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Fallujans welcome security, await electricity

The former insurgent stronghold had one of the best voter turnouts in the Sunni triangle.

By / February 8, 2005



FALLUJAH, IRAQ

Amid the ruins of Fallujah, white flags are emerging - alerting US and Iraqi forces to the presence of Iraqi families moving back home, clearing the rubble, and trying to renew hope.

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Residents say that the insurgents who made the city a virtual no-go zone are gone. They were violently cut out of this former stronghold by US forces during a monthlong battle in November - the toughest urban combat for US forces since Vietnam - that pulverized this city of some 300,000.

But now, the US Marines and the Iraqi government face a new challenge: convincing Fallujans that the insurgency here is overand that their ravaged homes can and will be rebuilt.

"This is probably the safest city in the country," says US Marine Lt. Col. Keil Gentry, executive officer of Regiment Combat Team 1 (RCT1), that controls Fallujah. "Is it blooming everywhere? No. But it's like the beginning of spring, with signs of green emerging here and there."

An unexpected measure of success came on election day last week. Nearly 8,000 people here defied insurgent threats and voted, according to US military officials. That figure accounts for 44 percent of all votes cast in Anbar Province, which includes the Sunni triangle, where antielection feeling was so strong that less than 7 percent voted at all.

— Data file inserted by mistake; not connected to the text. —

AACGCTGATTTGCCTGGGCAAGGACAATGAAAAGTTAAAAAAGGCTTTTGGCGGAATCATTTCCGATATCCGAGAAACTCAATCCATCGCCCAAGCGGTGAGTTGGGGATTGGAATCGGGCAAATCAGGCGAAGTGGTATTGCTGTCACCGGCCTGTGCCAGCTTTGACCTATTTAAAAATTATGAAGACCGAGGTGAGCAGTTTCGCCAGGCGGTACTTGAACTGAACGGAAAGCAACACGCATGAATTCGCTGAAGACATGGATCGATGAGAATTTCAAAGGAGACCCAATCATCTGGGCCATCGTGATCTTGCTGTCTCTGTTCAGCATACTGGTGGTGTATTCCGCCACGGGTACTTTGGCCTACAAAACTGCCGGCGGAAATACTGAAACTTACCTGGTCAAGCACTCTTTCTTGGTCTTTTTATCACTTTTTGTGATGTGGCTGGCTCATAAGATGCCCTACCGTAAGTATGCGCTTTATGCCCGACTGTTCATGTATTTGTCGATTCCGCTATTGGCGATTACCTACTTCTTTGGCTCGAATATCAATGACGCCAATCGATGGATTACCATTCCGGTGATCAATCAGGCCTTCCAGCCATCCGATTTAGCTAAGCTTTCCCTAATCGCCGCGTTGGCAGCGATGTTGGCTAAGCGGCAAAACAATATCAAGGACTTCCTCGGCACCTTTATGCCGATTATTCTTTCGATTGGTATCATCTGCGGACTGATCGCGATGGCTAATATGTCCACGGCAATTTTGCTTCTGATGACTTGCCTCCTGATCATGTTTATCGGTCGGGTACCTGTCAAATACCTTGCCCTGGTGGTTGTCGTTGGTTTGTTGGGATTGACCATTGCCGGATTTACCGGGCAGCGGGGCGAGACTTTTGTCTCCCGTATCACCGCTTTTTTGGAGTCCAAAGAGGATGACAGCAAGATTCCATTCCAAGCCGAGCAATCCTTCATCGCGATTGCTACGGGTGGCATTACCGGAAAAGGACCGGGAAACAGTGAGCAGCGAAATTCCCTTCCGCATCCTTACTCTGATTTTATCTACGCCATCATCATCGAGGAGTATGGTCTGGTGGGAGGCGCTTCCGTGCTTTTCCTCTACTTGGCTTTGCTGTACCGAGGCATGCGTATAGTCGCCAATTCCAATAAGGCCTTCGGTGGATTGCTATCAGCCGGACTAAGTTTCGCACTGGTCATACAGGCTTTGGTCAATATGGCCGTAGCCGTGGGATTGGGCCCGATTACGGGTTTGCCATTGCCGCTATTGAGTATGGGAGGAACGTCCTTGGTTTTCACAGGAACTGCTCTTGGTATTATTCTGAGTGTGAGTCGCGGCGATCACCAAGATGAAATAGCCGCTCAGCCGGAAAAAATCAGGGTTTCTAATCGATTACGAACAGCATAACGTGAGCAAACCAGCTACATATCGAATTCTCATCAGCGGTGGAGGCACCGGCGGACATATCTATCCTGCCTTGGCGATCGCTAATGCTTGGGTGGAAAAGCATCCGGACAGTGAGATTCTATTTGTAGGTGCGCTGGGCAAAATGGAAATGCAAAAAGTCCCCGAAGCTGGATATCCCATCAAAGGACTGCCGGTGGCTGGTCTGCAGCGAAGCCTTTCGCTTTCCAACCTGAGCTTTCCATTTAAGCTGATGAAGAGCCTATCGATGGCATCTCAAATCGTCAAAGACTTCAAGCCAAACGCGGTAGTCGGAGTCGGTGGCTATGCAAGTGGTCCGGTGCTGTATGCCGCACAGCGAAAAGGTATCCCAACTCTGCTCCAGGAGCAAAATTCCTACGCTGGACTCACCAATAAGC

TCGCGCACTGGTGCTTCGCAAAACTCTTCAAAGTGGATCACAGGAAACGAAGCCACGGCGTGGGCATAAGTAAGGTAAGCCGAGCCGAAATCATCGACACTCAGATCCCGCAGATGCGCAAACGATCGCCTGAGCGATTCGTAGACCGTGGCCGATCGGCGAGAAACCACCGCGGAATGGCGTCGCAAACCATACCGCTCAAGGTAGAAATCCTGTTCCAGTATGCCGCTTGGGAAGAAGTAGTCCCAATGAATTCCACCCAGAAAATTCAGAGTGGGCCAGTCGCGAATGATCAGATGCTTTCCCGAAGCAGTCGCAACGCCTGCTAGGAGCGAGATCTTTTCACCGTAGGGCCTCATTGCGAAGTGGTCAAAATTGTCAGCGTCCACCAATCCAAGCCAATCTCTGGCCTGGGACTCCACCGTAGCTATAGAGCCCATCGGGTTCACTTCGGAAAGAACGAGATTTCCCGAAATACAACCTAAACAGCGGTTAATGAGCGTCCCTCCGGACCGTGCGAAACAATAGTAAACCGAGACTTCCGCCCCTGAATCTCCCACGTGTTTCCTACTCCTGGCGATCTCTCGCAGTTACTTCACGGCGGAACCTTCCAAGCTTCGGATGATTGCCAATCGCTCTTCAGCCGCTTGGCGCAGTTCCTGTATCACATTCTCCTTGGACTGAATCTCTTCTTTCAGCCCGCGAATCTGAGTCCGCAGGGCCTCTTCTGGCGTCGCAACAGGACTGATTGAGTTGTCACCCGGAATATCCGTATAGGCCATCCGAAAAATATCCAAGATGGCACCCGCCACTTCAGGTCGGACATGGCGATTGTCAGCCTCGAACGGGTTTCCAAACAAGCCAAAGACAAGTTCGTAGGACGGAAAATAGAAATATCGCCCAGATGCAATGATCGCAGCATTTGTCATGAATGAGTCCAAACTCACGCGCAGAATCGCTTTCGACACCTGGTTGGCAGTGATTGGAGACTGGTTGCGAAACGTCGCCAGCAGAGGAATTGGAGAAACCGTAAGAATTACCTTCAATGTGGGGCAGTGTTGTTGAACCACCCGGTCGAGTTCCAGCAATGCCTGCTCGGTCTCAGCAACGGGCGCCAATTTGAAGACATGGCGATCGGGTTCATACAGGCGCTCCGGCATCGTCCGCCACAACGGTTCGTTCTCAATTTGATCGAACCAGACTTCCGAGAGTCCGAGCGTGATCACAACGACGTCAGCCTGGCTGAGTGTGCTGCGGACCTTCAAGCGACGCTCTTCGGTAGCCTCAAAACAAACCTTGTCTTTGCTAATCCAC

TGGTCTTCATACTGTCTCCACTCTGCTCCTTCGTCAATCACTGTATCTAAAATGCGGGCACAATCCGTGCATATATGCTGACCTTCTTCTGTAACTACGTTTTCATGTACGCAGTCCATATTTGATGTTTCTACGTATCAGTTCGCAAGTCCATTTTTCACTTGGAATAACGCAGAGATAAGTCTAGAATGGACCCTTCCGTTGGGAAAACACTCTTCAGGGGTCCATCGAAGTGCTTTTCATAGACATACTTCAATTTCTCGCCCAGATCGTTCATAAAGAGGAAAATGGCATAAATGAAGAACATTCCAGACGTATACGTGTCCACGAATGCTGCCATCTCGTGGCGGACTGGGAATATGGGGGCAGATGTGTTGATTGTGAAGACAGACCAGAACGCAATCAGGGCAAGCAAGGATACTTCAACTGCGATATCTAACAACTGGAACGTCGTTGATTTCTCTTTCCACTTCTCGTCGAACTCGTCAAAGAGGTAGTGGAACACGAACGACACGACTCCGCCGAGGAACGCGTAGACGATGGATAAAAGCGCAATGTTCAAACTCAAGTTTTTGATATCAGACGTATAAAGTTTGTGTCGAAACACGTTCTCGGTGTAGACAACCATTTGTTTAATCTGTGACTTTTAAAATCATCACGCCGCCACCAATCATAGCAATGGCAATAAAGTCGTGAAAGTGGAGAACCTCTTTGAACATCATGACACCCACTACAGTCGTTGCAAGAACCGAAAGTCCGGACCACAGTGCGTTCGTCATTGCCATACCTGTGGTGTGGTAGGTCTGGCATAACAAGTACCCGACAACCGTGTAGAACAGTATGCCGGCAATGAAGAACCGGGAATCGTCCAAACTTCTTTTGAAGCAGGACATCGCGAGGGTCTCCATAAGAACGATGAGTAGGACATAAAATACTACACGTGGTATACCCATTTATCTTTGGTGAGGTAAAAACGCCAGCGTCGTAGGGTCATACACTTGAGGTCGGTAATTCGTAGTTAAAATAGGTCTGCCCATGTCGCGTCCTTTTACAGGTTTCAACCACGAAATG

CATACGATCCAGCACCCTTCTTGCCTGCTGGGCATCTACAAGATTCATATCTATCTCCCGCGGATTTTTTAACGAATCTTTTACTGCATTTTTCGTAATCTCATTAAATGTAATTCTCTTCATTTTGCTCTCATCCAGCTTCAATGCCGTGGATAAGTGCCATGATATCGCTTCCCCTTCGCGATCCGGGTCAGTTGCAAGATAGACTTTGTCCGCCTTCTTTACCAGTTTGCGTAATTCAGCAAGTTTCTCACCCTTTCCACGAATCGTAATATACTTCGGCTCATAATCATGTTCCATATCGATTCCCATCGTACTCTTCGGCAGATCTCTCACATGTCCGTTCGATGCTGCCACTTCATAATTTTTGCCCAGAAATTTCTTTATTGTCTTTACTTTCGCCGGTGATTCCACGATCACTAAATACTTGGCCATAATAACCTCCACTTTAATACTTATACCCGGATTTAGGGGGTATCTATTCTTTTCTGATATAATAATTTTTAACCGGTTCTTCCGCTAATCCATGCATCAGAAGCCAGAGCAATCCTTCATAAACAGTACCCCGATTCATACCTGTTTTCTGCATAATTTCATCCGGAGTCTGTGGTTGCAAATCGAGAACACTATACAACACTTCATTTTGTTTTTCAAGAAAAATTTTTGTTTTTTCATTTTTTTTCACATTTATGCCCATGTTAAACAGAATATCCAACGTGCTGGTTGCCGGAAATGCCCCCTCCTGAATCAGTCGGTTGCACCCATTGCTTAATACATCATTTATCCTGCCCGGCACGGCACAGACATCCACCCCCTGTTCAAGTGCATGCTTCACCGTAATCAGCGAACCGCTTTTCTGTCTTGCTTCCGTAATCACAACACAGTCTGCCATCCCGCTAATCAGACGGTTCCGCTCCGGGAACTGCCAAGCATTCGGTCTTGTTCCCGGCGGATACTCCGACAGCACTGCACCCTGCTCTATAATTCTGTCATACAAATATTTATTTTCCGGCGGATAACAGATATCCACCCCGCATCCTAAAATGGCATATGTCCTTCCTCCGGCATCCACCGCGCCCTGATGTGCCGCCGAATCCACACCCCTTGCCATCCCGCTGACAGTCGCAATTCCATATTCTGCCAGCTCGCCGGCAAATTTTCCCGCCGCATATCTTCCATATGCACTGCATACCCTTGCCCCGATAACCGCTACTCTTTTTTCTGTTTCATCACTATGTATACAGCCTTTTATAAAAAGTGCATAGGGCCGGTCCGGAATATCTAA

New sense of security

Iraqis say the result shows how secure Fallujahns are beginning to feel, and note with added surprise that more than a few said their ballot was for Iyad Allawi, the US-backed interim prime minister who ordered the Fallujah invasion.

"It's better that the Americans are here," says Abdulrahab Abdulrahman, a teacher who carries a folder containing a compensation claim for the damage to his house. "I have the freedom to be a student, or whatever I want to be."

The mujahideen "are gone," he says, clearly pleased, standing on a street strewn with rubble. "They are finished."

Children wave at the marines, and accept candy that the men keep in cargo pockets, alongside stun grenades and extra rifle magazines. Many adults wave, too, though some look sullenly past.

But even as many Fallujans shift from anger to accommodation, there are complaints. There is little electricity and less running water. When Mr. Abdulrahman sees a marine pointing his rifle at pedestrians far down the street to get a better look through his rifle scope, the Iraqi scolds: "Don't do that. You could shoot a child."

Among the sullen is Abdulwahid, a teacher who acknowledges that Fallujah is safer - perhaps even one of the safest places in Iraq - though he detests the US presence. "We don't fear anything now, but I'll feel safer when the Americans end their occupation," he says in English. He returned three weeks ago to a house with little damage, but won't bring eight remaining family members until it is easier to enter, and the curfews ease.

Was the invasion the right choice? "I ask you the opposite question," says Abdulwahid, who would not give his last name. "If you are in America, and some foreign army comes in your country, are you happy? Can any citizen in the world support an attack on their city?"

Inside the sealed city

The city remains sealed to all but residents. Draconian rules that include biometric identity cards for some, a curfew, no weapons, and a zero-tolerance policy for anyone who incites violence are paying off, say US officers, and reassures those who have decided to return.

Marines are receiving more local tips about suspects and ordnance; one led to the discovery last Friday of a hidden cache of mortar rounds, rockets, and 2,000 blasting caps - essential to making roadside bombs.

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